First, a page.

Point-of-Care Ultrasound in the Inpatient Setting: A Tale of Four Patients

Renee K. Dversdal, MD; KevinM. Piro, MD; Charles M. LoPresti, MD; Noelle M. Northcutt, MD; Daniel J. Schnobrich, MD


South Med J. 2018;111(7):382-388. 

In This Article

Abstract and Introduction


Point of-care ultrasound (POCUS) has become a mainstream bedside tool for clinicians in several specialties and is gaining recognition in hospital medicine. There are many clinical applications in which the inpatient practitioner can use POCUS to improve his or her diagnosis, monitoring, and treatment of patients. POCUS is valuable in many clinical scenarios, including acute renal failure, increasing lower extremity edema, change in inpatient clinical status, and acute dyspnea. The medical literature has demonstrated the ability of nonradiologists to accurately detect conditions, including hydronephrosis; extremes of central venous pressure; deep venous thrombosis; pericardial effusion with tamponade; and several pulmonary pathologic states, including pulmonary edema, pleural effusion, consolidation, and pneumothorax. Further development of POCUS in hospital medicine is highly likely given increased awareness and exposure among medical trainees, a developing literature base, and growing engagement from specialty societies.


Point-of-care ultrasound (also known as POCUS, bedside US, handheld US, and pocket-sized US) is emerging as a powerful tool for the bedside examination of hospitalized patients. With POCUS, the hospitalist determines a focused question, obtains and interprets appropriate images, and immediately integrates them into management during the bedside patient encounter. POCUS provides the hospitalist with information that is not available from the traditional history and physical examination, often with sensitivity and specificity that exceed the physical examination and roentgenography.[1] In our experience, US helps the physician return to the bedside, involves physical contact with patients, and allows increased decision making to occur with patient involvement, in contrast to the often computer-centered workflow of the modern hospitalist.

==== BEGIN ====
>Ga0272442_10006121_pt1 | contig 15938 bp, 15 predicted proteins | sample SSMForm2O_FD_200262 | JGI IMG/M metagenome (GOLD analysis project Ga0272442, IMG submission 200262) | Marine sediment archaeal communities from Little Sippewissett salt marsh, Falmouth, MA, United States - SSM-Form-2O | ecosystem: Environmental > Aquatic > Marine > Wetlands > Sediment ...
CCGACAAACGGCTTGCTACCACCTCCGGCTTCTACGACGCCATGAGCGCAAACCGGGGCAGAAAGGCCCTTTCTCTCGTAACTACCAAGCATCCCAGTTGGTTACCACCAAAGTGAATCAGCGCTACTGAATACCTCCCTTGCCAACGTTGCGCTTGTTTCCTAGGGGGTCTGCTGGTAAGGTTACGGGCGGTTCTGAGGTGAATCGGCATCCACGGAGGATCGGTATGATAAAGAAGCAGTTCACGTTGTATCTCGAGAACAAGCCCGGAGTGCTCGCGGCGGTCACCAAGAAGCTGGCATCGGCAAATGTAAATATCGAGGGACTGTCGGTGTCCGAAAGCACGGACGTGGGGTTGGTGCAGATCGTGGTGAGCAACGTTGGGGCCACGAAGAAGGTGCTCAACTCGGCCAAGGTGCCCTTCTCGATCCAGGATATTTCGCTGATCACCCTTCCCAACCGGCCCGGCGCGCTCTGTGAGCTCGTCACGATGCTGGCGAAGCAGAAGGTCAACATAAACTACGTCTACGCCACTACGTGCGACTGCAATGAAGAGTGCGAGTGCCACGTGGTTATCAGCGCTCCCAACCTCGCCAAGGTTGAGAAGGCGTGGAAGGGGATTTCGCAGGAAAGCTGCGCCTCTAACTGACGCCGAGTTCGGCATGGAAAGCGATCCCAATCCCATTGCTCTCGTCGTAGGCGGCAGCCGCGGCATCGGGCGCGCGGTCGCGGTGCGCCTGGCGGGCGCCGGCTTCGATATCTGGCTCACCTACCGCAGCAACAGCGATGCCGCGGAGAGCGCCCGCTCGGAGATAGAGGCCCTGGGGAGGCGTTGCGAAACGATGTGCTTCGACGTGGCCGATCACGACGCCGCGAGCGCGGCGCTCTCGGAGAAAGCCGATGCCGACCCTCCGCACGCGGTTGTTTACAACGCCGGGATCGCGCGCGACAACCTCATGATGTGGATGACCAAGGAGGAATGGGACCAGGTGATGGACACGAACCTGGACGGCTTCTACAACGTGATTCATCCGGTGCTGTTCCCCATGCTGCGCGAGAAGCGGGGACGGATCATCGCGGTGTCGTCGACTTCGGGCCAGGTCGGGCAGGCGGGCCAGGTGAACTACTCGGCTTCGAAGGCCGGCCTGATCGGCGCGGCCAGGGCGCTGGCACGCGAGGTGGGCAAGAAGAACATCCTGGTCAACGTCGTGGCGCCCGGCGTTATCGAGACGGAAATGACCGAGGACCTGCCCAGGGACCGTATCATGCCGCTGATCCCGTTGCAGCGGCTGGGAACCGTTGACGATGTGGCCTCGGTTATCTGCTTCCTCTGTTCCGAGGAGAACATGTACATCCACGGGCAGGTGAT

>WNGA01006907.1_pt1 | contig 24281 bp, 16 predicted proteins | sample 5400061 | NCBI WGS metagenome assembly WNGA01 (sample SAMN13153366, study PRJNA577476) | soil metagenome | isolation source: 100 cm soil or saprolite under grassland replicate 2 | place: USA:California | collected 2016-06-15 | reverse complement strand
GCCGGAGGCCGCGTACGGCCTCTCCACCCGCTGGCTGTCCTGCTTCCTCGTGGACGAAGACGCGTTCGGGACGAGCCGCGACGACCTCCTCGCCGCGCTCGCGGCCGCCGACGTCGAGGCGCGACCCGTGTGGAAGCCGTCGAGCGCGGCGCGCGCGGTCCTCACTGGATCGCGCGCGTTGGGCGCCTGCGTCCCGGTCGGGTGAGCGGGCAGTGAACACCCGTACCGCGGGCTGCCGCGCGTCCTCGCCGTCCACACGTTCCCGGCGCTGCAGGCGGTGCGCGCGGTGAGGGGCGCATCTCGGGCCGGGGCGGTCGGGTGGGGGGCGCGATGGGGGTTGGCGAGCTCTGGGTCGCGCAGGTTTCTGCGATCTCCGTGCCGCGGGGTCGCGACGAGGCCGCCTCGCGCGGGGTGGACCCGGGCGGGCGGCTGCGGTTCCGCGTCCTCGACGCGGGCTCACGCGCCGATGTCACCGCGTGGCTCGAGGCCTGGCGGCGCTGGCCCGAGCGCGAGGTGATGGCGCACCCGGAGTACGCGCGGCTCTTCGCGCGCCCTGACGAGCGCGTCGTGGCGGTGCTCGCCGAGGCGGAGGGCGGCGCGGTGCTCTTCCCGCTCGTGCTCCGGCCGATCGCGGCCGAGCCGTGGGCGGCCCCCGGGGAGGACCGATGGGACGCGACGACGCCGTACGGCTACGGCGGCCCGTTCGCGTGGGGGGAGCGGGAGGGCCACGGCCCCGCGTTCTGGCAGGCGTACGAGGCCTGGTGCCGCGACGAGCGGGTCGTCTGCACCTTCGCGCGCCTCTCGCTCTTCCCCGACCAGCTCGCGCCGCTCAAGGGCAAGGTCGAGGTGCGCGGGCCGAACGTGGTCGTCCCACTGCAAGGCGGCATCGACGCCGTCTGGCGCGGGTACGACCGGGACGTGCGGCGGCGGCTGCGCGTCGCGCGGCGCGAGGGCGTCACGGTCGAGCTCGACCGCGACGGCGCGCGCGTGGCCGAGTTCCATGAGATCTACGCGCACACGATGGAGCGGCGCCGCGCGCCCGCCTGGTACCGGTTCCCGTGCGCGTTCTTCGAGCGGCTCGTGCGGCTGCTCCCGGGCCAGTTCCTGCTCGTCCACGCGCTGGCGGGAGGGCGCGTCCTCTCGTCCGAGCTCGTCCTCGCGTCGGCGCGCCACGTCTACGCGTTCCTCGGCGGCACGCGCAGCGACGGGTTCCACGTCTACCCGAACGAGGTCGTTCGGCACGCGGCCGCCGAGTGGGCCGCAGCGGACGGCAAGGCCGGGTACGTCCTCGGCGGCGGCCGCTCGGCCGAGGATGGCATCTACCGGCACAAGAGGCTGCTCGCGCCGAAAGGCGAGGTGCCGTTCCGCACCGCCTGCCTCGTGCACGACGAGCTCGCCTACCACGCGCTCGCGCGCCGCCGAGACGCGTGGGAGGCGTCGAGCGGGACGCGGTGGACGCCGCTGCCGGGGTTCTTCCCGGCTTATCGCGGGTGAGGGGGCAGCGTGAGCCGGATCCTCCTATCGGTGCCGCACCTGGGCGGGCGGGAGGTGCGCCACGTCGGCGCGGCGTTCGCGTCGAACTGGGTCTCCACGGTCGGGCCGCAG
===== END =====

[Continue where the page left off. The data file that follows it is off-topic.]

POCUS became a mainstream application in emergency medicine in the 1990s and 2000s, critical care in the 2000s and 2010s, and is now emerging in hospital medicine. Hospitalists increasingly are using this tool clinically while also working to confirm and translate the research base, educational methods, and quality assurance infrastructures from these disciplines.[2] Internal medicine (IM) professional societies have begun to engage in the development of guidelines[3] and other infrastructures that are important to ensure high-quality use. Concomitantly, there has been a swelling of enthusiasm among IM trainees and educators, with numerous IM training programs teaching POCUS skills, and many more reporting plans to begin training.[4–7]

This article, based on our case histories, demonstrates the application of POCUS to four common clinical situations encountered by hospital-based physicians and reviews the literature supporting these uses. Challenges and necessities to expand high-quality use also are discussed.